From the Board
Kenneth Liss, DO
Hypertension and Nephrology Associates
Just when I think I am going to contribute to academe and scribe something about the latest nephrologic innovation or controversy, something in real life brings me to my senses and I have to vent. The latest 3 am phone call from an even more exhausted sounding surgical resident was the impetus this time.
Apparently, the local neighborhood “skin popper” had run out of IV sites to satisfy his cravings. This unseemly behavior brought him to the emergency department (ED) with a rather foul smelling and deeply seeded wound. Doing their due diligence, the ED ran some routine laboratory studies and found that the patient had a serum creatinine of 3.4 mgs/dL. This was confirmed to be a chronic value for at least the past 18 months prior. Being concerned about the possible diagnosis of necrotizing fasciitis and wanting to eschew iodinated contrast, the surgical resident wisely decided to order an MRI study with gadolinium. This brings me to my part in the story. The surgical resident apologized for having to call me but was informed by the department head in radiology that the gadolinium would only be administered if “renal” gave its blessing.”
The last time I checked I was not ordained to approve or disapprove of anything. I can make recommendations, but I am not the final arbiter of any medical test or procedure. I am also not a surgeon, but I know that necrotizing fasciitis carries with it tremendously high morbidity and mortality. I am compensated to be concerned about the nephrologic ramifications of contrast agents, but with the exception of anaphylaxis they rarely are lethal.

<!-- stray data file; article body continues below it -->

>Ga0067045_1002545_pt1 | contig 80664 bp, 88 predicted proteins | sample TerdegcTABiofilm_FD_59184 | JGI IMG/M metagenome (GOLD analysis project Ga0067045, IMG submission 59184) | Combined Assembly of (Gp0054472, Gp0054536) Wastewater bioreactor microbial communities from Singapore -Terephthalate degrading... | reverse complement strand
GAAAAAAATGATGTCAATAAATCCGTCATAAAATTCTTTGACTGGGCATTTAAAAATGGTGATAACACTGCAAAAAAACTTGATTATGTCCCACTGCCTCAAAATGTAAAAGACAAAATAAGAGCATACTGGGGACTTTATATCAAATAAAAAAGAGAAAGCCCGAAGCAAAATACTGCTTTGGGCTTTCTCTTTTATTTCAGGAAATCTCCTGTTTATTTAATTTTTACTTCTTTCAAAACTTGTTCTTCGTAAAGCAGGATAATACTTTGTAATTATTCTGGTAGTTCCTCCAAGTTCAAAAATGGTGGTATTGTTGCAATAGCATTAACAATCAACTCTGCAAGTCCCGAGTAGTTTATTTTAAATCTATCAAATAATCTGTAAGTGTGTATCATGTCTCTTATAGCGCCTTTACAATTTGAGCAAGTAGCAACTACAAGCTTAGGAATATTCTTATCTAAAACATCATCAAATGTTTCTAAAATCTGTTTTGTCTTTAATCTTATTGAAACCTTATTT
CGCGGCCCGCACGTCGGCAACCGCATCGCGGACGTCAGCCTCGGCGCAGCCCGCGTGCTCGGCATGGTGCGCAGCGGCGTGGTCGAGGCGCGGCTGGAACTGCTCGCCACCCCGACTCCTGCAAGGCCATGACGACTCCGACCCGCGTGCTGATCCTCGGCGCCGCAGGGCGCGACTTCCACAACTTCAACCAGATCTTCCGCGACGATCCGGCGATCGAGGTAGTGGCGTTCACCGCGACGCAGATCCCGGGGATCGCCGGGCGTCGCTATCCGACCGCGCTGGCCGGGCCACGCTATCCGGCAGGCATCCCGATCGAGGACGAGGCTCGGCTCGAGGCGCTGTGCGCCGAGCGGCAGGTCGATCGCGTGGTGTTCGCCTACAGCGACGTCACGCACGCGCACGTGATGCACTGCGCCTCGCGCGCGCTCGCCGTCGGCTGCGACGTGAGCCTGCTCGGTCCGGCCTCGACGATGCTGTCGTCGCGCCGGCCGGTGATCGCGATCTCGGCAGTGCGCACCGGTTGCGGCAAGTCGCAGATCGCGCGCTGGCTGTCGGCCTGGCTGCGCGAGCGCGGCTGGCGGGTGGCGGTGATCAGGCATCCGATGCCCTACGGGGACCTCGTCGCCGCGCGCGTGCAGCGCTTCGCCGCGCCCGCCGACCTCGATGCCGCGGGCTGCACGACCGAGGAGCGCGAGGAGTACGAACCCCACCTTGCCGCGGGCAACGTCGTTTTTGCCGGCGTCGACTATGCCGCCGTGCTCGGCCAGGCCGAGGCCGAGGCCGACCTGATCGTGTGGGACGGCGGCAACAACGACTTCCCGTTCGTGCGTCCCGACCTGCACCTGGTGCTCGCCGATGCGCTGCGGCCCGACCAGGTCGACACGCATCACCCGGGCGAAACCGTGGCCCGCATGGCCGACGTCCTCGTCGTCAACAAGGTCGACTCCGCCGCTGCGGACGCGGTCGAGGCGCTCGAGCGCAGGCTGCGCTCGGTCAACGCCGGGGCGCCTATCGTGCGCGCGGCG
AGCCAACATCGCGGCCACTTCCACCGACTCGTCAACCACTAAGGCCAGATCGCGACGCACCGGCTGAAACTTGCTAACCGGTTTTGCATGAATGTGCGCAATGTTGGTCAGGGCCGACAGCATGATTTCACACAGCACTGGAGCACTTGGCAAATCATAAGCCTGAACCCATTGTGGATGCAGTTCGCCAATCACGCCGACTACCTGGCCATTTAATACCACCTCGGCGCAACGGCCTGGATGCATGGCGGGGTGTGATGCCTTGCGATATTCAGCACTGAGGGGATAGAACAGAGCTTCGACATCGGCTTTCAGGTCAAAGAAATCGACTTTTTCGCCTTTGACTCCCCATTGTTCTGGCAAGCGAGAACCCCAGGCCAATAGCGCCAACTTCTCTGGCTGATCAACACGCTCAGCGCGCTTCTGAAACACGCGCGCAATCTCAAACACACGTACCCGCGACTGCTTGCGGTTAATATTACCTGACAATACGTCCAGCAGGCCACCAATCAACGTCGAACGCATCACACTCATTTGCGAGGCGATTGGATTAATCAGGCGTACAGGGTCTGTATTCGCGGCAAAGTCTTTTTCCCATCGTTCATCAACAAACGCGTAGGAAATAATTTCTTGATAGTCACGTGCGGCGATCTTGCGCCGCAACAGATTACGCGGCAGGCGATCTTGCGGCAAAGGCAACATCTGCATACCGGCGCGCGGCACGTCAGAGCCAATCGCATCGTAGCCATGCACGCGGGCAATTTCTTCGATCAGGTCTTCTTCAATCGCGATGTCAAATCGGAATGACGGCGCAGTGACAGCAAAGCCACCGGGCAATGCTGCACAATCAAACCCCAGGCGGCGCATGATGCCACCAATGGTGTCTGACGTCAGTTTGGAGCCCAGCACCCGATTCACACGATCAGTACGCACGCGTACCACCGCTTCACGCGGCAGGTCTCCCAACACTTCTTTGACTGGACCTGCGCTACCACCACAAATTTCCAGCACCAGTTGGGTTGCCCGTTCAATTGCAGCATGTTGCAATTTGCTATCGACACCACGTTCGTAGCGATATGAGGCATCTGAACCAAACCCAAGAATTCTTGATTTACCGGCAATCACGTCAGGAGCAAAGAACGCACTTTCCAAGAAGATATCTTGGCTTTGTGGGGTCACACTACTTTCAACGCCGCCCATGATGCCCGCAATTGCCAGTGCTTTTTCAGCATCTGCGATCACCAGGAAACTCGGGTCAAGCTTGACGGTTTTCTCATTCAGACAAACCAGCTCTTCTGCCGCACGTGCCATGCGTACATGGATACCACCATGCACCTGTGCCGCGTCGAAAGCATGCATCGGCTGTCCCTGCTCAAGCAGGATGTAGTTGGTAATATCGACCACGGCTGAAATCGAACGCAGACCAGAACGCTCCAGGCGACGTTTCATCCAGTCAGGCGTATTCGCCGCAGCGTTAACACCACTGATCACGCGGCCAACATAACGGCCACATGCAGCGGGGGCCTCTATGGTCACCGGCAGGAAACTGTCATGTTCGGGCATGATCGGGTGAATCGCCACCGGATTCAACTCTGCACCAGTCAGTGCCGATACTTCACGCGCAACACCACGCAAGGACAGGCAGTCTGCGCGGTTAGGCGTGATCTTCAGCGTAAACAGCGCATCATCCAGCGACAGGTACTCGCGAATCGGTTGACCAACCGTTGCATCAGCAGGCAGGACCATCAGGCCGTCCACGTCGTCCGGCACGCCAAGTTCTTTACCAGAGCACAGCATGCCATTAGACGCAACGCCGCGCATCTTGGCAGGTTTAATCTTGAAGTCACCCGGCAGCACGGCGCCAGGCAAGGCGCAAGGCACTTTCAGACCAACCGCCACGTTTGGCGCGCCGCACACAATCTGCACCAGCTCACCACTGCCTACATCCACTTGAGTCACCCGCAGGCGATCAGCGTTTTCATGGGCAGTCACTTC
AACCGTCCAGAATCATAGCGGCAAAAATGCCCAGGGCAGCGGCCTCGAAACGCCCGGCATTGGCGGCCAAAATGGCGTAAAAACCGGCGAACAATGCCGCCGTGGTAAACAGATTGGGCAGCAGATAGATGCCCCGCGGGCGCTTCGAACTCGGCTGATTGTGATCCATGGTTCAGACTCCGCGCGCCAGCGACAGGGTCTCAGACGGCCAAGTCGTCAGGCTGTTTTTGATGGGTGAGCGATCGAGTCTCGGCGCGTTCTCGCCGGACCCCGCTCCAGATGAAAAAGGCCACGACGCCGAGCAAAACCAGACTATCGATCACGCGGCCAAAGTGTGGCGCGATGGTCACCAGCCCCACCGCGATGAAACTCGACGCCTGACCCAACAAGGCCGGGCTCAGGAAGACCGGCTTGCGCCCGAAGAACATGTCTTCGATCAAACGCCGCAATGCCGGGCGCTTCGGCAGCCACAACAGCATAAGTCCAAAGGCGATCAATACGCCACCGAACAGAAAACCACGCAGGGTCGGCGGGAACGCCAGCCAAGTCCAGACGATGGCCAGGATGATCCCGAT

Granted iodinated contrast administered to a volume depleted, septic patient with a GFR of <25 has significant renal risk, but in this immediate case, the risk of not making the proper diagnosis paled in comparison with the contrast risk. More germane, however, was the risk of gadolinium administration in this setting compared with leaving this potentially fatal disease inappropriately managed. The Yale Registry of reported nephrogenic systemic fibrosis (NSF) cases continues to demonstrate that, although this disease is real and often quite dangerous, it remains exceedingly rare1. I will even concede that the onset of this disease likely parallels the use of gadolinium as a medical contrast agent and that the incidence has decreased markedly since our knowledge of gadolinium as a causative agent has grown2.
Physicians need tools such as chemotherapy, antihypertensives, anti-glycemics, robotic prostatectomies, and renal replacement therapy in order to help our patients. Let’s all agree that adriamycin, renal transplantation, renin angiotensin system blocking agents, and even metformin have all been associated with significant patient morbidity and even mortality but I never get awakened at 3 am to give consent to use them. While I advocate continued research to find safer contrast agents, less dangerous chemotherapeutic drugs, more precise surgical techniques, and drugs that are not associated with lactic acidosis, I would never advocate eliminating what is currently a crucial part of our medical therapeutic armamentarium. Until such time that the need for gadolinium has become obsolete, I encourage our radiologic colleagues to formulate a substantive position paper recognizing that the potential benefit of gadolinium, even in patients at risk for NSF, generally outweighs the risk of this rare condition.
- The International center for Nephrogenic Fibrosing Dermopathy Research. icndfr.org
- Igreja ACdSM, Mesquita KdC, Cowper SE, Costa IMC. Nephrogenic systemic fibrosis: concepts and perspective. An Bras Dermatol. 2012; 87(4): 597-607.